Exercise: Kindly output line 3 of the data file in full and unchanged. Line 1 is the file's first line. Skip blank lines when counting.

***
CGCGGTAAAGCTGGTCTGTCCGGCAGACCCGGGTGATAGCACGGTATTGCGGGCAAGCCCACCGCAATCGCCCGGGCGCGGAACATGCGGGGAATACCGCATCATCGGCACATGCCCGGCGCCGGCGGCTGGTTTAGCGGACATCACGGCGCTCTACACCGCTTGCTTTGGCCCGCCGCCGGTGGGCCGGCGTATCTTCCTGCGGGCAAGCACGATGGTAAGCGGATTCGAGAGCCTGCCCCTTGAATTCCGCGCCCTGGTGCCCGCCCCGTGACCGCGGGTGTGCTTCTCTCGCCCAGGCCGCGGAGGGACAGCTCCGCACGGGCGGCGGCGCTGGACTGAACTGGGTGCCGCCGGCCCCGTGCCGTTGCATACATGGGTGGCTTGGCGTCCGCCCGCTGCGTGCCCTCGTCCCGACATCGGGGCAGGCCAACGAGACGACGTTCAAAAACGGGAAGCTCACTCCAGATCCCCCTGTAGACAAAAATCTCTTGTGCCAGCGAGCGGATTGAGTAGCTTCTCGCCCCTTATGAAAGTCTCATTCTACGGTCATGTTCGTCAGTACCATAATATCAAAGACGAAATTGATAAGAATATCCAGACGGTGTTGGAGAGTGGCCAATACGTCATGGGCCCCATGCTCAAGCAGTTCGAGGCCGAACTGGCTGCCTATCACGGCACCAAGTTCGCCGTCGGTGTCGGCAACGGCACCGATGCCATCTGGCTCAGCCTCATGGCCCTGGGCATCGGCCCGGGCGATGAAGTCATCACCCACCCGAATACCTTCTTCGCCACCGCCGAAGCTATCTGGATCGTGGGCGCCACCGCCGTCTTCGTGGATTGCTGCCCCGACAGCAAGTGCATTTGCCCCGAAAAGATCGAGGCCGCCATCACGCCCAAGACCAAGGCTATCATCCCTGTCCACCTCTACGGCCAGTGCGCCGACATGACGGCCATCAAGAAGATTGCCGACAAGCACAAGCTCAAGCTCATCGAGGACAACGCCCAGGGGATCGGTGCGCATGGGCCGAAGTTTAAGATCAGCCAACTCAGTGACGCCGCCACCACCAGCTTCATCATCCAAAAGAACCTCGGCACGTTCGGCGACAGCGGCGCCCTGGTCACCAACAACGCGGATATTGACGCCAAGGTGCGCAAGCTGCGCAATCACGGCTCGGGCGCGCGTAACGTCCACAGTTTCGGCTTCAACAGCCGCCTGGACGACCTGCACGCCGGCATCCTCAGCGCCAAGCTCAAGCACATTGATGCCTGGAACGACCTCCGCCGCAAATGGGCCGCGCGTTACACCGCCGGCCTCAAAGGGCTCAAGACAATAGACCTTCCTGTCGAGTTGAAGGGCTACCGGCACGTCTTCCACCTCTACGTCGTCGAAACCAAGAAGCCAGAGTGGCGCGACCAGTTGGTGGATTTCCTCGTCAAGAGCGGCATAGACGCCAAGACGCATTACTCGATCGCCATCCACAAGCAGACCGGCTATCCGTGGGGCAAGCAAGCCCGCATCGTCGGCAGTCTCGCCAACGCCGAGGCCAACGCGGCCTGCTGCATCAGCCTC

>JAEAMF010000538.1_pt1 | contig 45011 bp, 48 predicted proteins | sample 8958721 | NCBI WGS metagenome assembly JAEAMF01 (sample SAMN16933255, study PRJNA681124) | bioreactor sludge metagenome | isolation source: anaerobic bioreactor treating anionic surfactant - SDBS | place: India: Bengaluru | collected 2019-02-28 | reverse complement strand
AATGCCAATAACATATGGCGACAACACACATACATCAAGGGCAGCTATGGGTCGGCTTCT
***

AATGCCAATAACATATGGCGACAACACACATACATCAAGGGCAGCTATGGGTCGGCTTCT